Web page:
One of a pair of developers who created FireSheep, a Firefox browser plug-in that makes it easy to snoop on others’ social networking sessions, has written a blog post defending his creation, saying it has helped elevate discussion about security on the Web. 

In a post on his blog, Eric Butler, a co-author of FireSheep with Ian Gallagher of Security Innovation, responded to charges that his creation was malicious and criticisms that the plug-in for the Mozilla browser opens up session hijacking to even unskilled Web users.

“Like any tool, Firesheep can be used for many things. In addition to raising awareness, it has already proven very useful for people who want to test their own security as well as the security of their (consenting) friends,” Butler wrote.

FireSheep allows Firefox users who are connected to unsecured wireless networks to canvas and then snoop on social networking sessions, including Facebook, iGoogle and Flickr. The program was unveiled at the ToorCon Security Conference in San Diego in October. 

Rather than questioning the legal right of FireSheep to exist, people should question the motives and behavior of those who use it to illegally access others accounts, he wrote. 

The program was created to raise awareness about the insecurity of social networking Web sites, many of which do not require – or even offer – an encrypted channel for interacting with their Web based applications. Pure HTTP sessions can easily be captured and monitored on unencrypted wireless LANs. Security experts have long warned about man in the middle or session hijacking attacks that take advantage of that gaping security hole, and tools – such as Wireshark – have long enabled technical users to do what FireSheep does. 

The difference, of course, is that FireSheep allows Web surfers to hijack these sessions without requiring any technical expertise. The Mozilla Foundation, which makes the Firefox browser, declined to block the plug-in, noting that it merely points to a weakness in social networking sites, but does not exploit a vulnerability in Firefox or other browsers. However, Microsoft added a signature to detect the tool to its anti malware engine, dubbing FireSheep a hacking tool – a move that Butler likens to censorship for users who would like to try his creation.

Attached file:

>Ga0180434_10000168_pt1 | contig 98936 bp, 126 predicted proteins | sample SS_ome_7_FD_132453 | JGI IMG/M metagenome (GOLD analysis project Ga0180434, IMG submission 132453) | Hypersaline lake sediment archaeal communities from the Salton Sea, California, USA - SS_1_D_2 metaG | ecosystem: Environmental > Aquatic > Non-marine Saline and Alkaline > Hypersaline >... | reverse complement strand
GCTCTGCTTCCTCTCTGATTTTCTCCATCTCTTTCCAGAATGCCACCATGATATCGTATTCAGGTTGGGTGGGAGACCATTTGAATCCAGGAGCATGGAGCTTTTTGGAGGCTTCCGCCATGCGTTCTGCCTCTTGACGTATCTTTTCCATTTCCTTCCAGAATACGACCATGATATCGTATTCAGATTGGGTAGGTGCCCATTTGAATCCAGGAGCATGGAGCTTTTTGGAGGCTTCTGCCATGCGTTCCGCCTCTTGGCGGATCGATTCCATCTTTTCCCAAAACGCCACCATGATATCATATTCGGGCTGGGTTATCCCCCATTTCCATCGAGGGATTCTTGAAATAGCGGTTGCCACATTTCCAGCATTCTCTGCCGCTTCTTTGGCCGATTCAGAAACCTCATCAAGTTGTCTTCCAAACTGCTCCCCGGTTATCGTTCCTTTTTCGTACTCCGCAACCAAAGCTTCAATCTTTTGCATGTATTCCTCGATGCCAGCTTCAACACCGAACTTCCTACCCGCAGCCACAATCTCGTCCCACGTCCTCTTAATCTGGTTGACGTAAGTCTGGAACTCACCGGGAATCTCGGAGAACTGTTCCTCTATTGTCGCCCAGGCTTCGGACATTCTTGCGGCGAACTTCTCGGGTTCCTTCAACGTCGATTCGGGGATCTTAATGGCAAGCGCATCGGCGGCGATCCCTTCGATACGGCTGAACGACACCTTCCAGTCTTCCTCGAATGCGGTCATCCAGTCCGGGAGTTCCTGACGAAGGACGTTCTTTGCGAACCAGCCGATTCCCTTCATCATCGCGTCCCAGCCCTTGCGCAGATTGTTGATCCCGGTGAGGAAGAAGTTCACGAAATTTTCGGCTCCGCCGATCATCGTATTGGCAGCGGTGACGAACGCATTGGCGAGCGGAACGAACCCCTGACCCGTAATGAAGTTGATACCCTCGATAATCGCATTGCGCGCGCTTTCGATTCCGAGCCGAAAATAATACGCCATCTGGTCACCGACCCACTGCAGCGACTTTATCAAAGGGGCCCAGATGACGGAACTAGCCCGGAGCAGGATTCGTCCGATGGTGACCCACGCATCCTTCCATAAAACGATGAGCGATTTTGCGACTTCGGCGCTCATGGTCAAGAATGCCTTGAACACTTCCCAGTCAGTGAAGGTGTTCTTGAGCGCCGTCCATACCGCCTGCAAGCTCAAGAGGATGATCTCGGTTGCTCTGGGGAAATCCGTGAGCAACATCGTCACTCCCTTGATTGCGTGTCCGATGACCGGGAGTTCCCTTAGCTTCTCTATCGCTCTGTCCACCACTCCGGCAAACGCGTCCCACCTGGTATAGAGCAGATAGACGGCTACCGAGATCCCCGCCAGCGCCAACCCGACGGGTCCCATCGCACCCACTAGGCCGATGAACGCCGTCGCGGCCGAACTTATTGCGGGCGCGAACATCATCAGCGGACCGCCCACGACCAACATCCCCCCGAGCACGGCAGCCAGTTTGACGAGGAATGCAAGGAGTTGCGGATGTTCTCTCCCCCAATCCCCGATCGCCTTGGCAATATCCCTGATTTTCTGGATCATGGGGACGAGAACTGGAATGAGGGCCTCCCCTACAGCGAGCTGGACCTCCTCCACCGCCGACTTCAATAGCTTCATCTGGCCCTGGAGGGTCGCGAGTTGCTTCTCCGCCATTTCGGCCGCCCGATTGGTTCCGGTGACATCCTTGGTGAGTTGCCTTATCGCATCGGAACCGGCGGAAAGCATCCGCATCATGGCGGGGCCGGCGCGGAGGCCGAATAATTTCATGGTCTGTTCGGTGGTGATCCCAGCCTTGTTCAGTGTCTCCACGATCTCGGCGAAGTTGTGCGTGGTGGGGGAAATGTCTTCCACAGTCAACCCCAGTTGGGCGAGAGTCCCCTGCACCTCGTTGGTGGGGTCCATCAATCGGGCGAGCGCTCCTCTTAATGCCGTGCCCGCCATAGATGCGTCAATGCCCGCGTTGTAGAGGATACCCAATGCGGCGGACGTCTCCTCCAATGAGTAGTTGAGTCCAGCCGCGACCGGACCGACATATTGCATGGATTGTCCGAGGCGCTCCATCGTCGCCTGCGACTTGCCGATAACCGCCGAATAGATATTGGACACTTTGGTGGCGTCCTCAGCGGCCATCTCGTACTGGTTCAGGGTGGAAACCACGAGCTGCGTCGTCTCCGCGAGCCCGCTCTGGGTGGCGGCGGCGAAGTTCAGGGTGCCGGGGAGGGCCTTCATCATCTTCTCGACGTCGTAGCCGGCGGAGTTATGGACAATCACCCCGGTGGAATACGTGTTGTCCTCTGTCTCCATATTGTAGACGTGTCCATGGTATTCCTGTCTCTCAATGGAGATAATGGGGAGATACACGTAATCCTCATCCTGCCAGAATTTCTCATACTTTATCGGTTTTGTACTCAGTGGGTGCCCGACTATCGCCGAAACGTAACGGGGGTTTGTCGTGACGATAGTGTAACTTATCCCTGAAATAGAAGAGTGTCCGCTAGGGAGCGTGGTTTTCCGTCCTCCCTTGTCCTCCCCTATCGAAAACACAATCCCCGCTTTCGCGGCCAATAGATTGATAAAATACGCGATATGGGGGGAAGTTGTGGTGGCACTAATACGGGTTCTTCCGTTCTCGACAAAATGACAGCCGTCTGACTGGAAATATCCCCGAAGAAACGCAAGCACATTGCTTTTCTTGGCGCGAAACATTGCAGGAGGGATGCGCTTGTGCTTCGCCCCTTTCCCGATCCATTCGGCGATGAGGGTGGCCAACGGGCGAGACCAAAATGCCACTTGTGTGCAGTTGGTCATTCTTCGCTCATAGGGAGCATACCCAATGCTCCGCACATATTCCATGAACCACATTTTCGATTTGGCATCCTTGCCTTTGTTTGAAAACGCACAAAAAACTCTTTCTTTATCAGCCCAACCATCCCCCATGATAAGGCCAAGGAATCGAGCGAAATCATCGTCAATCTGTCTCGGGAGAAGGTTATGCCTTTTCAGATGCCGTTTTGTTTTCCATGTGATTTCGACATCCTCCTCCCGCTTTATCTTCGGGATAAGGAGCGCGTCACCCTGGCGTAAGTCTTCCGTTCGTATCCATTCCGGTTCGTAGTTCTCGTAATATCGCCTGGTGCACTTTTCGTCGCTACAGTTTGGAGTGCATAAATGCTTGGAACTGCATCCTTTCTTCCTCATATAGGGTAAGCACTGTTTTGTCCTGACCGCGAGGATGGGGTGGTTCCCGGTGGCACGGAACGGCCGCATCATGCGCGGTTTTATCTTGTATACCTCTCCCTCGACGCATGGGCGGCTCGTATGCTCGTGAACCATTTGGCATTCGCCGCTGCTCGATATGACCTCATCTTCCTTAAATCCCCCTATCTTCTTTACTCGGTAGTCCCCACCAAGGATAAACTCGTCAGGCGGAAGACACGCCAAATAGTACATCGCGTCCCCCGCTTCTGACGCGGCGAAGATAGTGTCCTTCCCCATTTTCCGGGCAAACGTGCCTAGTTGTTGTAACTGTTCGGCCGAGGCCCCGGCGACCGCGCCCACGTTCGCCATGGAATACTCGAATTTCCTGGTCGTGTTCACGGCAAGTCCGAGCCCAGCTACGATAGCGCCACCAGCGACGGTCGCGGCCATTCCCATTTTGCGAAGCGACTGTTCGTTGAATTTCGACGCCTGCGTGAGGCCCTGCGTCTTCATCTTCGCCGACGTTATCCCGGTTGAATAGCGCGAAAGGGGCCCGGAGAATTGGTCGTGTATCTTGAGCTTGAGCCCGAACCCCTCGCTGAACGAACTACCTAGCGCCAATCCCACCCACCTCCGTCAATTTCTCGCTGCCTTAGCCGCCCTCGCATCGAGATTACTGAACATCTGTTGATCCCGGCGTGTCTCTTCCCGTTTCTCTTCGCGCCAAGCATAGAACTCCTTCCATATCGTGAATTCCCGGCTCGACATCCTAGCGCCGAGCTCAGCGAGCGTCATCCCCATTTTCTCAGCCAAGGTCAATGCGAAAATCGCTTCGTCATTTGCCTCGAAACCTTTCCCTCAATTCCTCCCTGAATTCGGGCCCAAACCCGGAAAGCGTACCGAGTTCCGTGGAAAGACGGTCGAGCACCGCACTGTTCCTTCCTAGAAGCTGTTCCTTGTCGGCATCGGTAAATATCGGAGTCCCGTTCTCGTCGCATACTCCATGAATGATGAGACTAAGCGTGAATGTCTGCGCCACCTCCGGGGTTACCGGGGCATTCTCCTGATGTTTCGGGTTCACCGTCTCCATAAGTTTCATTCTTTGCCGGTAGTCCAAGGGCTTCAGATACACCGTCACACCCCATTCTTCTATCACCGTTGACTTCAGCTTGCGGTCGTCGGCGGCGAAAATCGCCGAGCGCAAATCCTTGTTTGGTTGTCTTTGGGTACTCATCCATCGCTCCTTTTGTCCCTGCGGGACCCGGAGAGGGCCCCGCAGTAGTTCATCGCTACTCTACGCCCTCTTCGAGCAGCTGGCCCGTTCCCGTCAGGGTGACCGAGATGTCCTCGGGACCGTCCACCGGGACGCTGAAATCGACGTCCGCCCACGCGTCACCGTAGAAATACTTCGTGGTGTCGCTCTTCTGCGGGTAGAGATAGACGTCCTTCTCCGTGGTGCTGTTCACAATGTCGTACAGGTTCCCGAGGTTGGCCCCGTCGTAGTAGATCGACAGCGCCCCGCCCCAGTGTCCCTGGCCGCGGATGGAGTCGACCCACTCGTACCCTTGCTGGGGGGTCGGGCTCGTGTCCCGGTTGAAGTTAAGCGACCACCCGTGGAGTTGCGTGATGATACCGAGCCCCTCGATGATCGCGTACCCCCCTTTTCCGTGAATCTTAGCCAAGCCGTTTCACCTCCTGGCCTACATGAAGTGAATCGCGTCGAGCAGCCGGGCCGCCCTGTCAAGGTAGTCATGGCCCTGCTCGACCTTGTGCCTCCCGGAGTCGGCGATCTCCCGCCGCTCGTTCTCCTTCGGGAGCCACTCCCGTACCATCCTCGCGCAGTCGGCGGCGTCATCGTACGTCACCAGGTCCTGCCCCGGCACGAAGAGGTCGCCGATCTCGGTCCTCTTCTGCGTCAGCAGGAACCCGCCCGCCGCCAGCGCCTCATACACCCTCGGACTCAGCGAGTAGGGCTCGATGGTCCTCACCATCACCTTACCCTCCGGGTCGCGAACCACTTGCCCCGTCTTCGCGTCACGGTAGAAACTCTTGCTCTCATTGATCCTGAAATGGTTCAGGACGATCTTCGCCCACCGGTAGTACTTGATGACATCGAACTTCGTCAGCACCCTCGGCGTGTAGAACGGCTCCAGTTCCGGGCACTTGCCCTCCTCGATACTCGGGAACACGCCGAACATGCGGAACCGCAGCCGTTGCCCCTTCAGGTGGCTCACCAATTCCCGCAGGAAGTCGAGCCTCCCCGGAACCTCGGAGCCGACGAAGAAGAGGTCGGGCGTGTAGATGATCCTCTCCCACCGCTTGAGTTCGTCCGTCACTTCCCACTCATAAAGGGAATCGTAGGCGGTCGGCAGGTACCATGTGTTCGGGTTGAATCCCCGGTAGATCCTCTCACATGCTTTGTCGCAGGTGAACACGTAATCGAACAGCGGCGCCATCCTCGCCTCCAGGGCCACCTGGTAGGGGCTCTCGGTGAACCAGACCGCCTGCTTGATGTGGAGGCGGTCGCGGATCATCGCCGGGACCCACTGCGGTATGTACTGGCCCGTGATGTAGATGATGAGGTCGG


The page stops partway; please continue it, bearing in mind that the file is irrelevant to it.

In all, Butler, who describes himself as a freelance Web application developer living in Seattle, said that the brouhaha should not be about FireSheep, but about the lax security that large corporations continue to tolerate for applications and services they offer online.

“Big companies, especially Facebook and Twitter cannot claim they are unaware of these issues. They have knowingly placed user privacy on the back burner, and I’d be interested to hear some discussion about the ethics of these decisions, which have left users at risk since long before Firesheep.”  

And the discussion goes on! 

Categories: Data Breaches, Vulnerabilities

Comments (6)

  1. Calandale

    It IS a hacking tool. Like tools, it can be used responsibly, or not.

    Anyone who’s interested should be able to obtain it, regardless of MS’s

    stance on a label.

  2. Anonymous

    lets be honest how many people are gonna use this program for there own use almost everyone is gonna use this to hack

  3. Anonymous

    I am in compliance with the above posts. Not everyone wears a whitehat. I bet out of all honesty and earnesty that if the developer of the plugin was in fact penetrated or even had his website exploited, he wouldn’t be a happy camper. With all do respect to the man that created it, my hats off to you. I don’t know why Mozilla even allowed it to be published when mozilla is marketing a more faster SECURE web browser. Everyone has its flaws, but where is the equality, and unity. If that was created to show vulnerabilities on social networks, what could it do to other connections. Adios!!

  4. Dave

    To Anonymous on 11/03/2010 @ 9:50pm:

    You wrote- “I don’t know why Mozilla even allowed it to be published when mozilla is marketing a more faster SECURE web browser.”

    Ummm…You must not have read the article very thoroughly. The add-in does not compromise the browser. It enables a user, by using Firefox, to sniff out other http connections from other computers to specific social network sites on an unsecured wireless intranet. It does not compromise the browsers on the other machines either. It is a “Man in the Middle” attack which only looks at unencrypted wireless http connections out in the ether. Perhaps you should go over some of the simpler concepts of networking, like the OSI layers, again.

  5. T.Anne

    Yes the way it is used it up to the user… but let’s face it, most people willing to snoop public/unsecured networks most likely aren’t going to be using it for good. If you were someone who would use something to test your own network – odds are it’s not unsecured in the first place.

    I also find it interesting that Firefox hasn’t done anything to block it or taken any action – the name Firesheep is clearly done with the intent to tie it to Firefox (not just imply that it works on Firefox). I also think this tie could be part of why Microsoft has taken the action it has… not only is it blocking a hacking tool, but for those who don’t look at the details and just see the detected items and assume they’re bad – it’s more likely people will be tying the flaw to Firefox directly. I don’t think Microsoft did what they did 100% because of Firesheep, but also because of the fact that the name links it to Firefox – one of their browser competitors.

  6. Andrew MacKie-Mason

    The use of Firesheep on a network that has other people on it is a violation of hacking laws in most (all?) states. Arguably, if someone suffered severe financial loss because of it, they could sue Butler.

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